Like several million others, I didn't get caught up in the Survivor frenzy until late, tuning in to just one episode before the August 23 finale. I know everyone loved to hate Rich, but all the participants seemed just about equally despicable to me (with the possible exception of Rudy, who had the advantage of being old and not saying much). But what really struck me about the show was the persistence of the Gilligan's Island aesthetic in our culture. I'm convinced, in fact, that the Tribal Council hut was actually constructed on a CBS Television City soundstage.
Though I grew up with 60s television, the whole island castaway thing didn't really speak to me. I may have been the targeted viewer for Gilligan and his cronies, but I only tuned in occasionally, and never much liked it. Too dumb, even for a 10-year-old. The silliness of Green Acres, a personal favorite, was part of its self-referential subject; it was postmodern before the term existed. The Munsters, likewise, gave a goofy poke in the ribs to horror movies, and had a killer set and costumes. Gilligan's Island was just cheesy.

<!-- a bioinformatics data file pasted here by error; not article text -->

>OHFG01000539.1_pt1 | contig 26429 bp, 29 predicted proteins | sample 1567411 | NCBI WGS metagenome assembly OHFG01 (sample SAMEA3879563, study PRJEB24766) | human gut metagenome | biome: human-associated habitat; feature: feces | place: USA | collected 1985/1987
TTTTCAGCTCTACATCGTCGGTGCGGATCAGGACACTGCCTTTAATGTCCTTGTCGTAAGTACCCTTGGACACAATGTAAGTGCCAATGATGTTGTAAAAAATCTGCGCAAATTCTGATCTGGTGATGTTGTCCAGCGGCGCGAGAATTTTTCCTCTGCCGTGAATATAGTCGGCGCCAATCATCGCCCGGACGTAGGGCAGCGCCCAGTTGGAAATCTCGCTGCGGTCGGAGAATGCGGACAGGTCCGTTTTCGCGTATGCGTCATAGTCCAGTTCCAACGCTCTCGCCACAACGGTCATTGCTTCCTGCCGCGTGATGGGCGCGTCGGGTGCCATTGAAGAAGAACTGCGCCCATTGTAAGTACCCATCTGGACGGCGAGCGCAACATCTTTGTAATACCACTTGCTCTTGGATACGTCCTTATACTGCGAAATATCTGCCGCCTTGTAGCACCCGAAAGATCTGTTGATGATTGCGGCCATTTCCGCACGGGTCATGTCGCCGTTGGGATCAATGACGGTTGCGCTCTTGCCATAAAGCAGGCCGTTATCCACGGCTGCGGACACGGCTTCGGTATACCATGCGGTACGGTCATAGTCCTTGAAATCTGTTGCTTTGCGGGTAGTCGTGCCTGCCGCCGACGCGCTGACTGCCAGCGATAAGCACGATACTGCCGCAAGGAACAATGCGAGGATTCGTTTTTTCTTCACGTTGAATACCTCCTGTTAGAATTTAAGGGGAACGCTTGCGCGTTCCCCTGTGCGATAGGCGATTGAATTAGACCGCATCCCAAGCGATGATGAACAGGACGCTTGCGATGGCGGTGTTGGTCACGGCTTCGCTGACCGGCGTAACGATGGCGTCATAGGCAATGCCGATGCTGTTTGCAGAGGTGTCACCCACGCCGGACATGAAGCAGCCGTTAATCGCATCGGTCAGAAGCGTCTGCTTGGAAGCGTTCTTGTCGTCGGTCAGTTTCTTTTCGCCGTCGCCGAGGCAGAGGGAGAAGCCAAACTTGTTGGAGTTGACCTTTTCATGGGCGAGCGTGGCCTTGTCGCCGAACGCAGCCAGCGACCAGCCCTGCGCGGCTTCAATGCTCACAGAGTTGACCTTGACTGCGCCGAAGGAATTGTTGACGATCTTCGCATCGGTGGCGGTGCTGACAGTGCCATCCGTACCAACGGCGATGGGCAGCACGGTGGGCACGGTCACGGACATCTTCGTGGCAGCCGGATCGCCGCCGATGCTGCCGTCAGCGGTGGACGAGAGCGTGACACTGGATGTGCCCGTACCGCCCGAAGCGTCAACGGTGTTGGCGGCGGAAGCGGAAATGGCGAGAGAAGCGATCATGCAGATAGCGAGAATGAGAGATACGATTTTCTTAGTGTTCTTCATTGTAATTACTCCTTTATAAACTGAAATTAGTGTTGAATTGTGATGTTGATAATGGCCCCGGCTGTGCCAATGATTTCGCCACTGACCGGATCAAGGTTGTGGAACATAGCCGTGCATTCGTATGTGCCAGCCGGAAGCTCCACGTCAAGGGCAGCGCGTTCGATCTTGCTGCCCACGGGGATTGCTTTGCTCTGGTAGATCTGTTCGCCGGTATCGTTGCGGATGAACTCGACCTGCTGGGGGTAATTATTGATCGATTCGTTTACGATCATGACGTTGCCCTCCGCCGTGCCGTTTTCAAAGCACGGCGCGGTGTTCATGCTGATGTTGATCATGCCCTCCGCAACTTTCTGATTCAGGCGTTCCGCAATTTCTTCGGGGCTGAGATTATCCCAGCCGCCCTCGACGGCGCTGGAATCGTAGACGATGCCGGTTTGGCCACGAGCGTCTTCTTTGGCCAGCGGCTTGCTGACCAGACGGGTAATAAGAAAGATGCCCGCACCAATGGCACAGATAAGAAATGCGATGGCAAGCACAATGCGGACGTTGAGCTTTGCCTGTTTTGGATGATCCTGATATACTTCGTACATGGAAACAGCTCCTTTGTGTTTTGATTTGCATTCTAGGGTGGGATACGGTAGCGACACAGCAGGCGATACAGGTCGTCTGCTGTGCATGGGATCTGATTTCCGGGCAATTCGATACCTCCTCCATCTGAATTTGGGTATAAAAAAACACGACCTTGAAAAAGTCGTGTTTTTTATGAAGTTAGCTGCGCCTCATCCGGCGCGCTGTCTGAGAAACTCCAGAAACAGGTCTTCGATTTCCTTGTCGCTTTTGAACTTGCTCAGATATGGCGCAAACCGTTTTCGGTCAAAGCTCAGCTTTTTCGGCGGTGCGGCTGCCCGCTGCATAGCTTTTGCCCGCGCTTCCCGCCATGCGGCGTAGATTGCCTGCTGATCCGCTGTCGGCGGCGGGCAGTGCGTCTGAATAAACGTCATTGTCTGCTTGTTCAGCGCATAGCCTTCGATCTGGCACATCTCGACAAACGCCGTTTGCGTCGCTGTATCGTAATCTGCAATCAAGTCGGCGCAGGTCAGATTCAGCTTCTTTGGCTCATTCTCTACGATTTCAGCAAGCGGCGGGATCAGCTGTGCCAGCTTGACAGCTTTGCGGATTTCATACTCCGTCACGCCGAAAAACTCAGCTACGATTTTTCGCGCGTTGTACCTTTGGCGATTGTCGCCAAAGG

But Gilligan, like Richard Hatch, has survived, on Nickelodeon reruns and in popular imagination. Attending a Cinema Studies conference a couple years ago, I was startled to see a presentation about an LA artist who has found his greatest success selling detailed ground plans of classic sitcom locations. The prized sample in a collection that also included Mary Richards' first Minneapolis apartment? You got it. Conferencegoers were distributed an overhead view of the uncharted desert isle - similar to a map on the official Survivor website, though far more detailed.
I understand the impulse to order one's fantasy universe - watching The Beverly Hillbillies, I always wanted to create a blueprint of the Clampetts' 30-odd-room mansion, only tantalizing bits of which were depicted on the show. Even the urge to be (temporarily) trapped in an artificial tube-friendly space is strong. But why not a show featuring contestants trying to survive in a ramshackle Midwestern farmhouse, while subsisting on a diet of unpalatable pancakes? Or confined together in the staircase foyer, kitchen, and "cement pond" areas of some CBS executive's estate? That would be much more evocative than the featureless setting of that other summer reality show, Big Brother, which is regarded as a disappointment. The reason may be that the personalities are boring. Or it just may be that the location doesn't resonate with our collective TV unconscious.